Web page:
Do you ever find certain types of characters difficult to like? I wouldn’t say that any particular type of hero or heroine is completely a “no go” for me. I firmly believe that, in the hands of a good author, just about anything can be made to work. However, when I come across certain character types on a book blurb, the description is not going to have me clamoring to pick up the book – often because it’s something I’ve seen handled less than skillfully way too many times before.
Pirates definitely fall into that category for me. I don’t know if it’s my background of having studied European and Middle Eastern history, but nothing I know about pirates makes them terribly romantic to me. Most historical accounts I have read make them sound uneducated and brutal, and conditions onboard ship sound filthy and unappealing. While I will admit that Jennifer Ashley’s pirates worked for me, the first pirate hero I remember encountering came in Joanna Lindsey’s somewhat infamous A Pirate’s Love. If you look up “rapey ‘hero’” in the dictionary, you just might find an image of Tristan there.
Other pirate/privateer novels I read over the years tended to have similar issues. However, even among the ones that didn’t feature rapist “heroes,” I just couldn’t move beyond the difficult life of a pirate to see the story as particularly romantic. Various authors, including Meagan McKinney, wrote pirates or privateers that one could consider dashing, but Jennifer Ashley was the first author I found who managed to humanize that sort of hero and make him truly appealing.
On the heroine side, while I haven’t found too many in recent novels, I used to run across gypsy heroines in older books and I have to admit that they have yet to work for me. As any of us who cut their teeth on Barbara Cartland novels knows, Cartland had a huge interest in gypsy culture that extended to founding several gypsy camps in England. This interest seems to have extended to a hugely romanticized view of gypsies in her novels. Continue reading →
When I discovered that Tantor was set to release Jennifer Ashley’s The Madness of Lord Ian Mackenzie on March 26th, I enthusiastically shared the news far and wide. Published in 2009, it’s a favorite among romance readers winning Best Romance of 2009 in AAR’s Annual Reader Poll and ranking #10 in AAR’s 2010 Top 100 Romance Poll. In print, we were mesmerized by hero Ian Mackenzie and, in audio, we hope to move the entire experience up a notch by actually hearing him interact in his matter-of-fact manner as he determinedly pursues Beth.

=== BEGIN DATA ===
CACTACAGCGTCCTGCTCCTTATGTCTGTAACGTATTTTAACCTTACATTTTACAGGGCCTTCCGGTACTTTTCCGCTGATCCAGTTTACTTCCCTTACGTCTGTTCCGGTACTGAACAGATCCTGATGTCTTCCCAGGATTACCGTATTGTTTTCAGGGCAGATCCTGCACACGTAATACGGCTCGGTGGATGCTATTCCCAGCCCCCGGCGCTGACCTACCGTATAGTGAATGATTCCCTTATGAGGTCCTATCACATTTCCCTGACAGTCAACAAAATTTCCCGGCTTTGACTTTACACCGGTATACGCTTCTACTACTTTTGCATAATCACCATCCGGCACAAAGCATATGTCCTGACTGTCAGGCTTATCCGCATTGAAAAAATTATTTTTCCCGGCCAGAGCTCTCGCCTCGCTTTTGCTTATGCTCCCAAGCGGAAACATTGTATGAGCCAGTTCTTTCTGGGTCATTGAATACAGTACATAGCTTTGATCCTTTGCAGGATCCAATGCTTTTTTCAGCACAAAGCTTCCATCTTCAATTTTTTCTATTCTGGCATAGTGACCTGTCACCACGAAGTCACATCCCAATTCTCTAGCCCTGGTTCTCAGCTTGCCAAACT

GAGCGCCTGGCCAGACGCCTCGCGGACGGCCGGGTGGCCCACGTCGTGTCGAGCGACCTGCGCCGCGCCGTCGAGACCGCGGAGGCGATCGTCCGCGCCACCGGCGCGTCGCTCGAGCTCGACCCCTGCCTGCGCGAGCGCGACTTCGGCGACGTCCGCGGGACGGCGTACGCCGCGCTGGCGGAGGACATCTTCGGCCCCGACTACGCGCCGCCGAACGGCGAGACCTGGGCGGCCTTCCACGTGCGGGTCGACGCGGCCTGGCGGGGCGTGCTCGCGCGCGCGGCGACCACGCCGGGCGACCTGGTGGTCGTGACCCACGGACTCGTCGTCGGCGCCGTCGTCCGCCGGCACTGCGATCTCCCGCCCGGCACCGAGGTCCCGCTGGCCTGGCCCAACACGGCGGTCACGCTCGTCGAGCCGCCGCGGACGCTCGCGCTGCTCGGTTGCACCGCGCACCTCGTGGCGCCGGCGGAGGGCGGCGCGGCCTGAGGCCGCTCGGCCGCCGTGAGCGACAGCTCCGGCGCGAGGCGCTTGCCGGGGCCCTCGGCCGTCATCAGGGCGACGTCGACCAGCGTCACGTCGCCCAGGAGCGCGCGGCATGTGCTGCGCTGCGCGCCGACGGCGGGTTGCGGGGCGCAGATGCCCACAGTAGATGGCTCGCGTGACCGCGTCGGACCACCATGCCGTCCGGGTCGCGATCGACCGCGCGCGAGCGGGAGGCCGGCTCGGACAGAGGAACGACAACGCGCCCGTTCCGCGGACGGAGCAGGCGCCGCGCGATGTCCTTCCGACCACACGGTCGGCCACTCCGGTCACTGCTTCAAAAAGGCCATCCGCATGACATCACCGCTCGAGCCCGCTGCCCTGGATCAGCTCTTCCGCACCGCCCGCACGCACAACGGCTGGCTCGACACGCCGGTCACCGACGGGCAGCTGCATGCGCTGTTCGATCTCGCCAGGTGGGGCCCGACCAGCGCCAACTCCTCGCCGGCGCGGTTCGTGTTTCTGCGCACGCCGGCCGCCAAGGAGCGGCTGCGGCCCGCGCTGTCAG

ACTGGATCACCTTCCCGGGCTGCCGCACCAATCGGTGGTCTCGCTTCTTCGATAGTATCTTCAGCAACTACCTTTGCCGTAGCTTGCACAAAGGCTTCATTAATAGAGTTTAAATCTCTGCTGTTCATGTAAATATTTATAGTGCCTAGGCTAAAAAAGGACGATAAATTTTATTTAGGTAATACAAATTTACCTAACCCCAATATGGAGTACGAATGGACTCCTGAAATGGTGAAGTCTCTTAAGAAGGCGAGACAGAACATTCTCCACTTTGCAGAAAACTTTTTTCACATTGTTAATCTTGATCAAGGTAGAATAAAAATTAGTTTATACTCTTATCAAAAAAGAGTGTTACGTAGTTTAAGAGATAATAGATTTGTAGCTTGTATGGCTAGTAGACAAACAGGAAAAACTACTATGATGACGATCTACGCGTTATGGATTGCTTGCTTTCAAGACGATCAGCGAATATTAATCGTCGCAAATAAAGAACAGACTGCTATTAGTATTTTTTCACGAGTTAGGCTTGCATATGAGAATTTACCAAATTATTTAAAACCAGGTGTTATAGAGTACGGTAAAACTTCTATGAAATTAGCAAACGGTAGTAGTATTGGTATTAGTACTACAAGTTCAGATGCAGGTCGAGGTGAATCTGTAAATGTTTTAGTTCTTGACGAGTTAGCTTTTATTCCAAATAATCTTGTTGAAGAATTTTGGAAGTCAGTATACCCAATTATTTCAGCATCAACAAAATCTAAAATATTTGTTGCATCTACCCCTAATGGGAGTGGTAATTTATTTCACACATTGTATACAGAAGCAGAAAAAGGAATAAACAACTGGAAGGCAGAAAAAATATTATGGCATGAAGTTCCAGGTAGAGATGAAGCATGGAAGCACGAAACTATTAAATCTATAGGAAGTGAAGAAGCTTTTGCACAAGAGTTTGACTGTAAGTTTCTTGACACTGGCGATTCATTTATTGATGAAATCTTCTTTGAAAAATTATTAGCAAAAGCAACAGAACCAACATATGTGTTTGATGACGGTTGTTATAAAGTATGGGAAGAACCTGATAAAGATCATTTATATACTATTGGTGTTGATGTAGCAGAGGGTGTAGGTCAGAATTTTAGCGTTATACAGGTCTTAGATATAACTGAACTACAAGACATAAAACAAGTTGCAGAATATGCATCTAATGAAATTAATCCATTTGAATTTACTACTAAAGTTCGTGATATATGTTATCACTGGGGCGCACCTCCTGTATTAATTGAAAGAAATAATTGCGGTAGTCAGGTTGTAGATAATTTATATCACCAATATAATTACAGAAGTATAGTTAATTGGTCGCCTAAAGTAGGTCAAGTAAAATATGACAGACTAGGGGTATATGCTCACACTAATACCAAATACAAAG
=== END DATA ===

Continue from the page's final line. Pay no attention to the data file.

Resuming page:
Today, we are celebrating the release of this much loved book with a giveaway and interviews with both author Jennifer Ashley and narrator Angela Dawe.
We are giving away FIVE MP3 CD copies of The Madness of Lord Ian Mackenzie courtesy of Tantor Audio. Place your name in the hat by commenting on this column by 11:59 p.m. eastern time on Thursday, March 22nd. Due to the cost of postage, the giveaway is open only to listeners in the U.S. and Canada. We encourage multiple comments in our discussion, but you will only be entered in the contest once. If you review for another Web site or blog, please don’t enter. The winner will be notified by email on Friday morning and will have 24 hours to respond. Another winner will be selected on Saturday morning if the winner has not responded. Audiobooks will be mailed to the winners upon release of The Madness of Lord Ian Mackenzie.
In the wake of this news, one of Dorchester’s most popular horror writers, Brian Keene, announced on his blog that he was leaving Leisure Books, a division of Dorchester. In the horror field, this is big news because the only mass market press that puts out
horror on a regular basis is Leisure Books. Horror is like traditional Regencies or Westerns — always on someone’s endangered species list.
I had fun seeing the RITA and Golden Heart award nominations go up yesterday. There were some really good books up there! At first, I was just noting that I had read more of the nominees(and had more in my TBR) than in past years. But then, as I pondered this list of books that stood out in the minds of RITA/Golden Heart judges, it made me think on a more subjective level about what makes a book really stand out in my mind.
Certainly polished writing helps. If the reader is constantly slogging through poor punctuation, clumsy phrasing, and the inveterate abuse of homophones, it’s hard for the story to speak to one. However, beautiful words without heart just won’t do it. And that’s where I find things hard to quantify.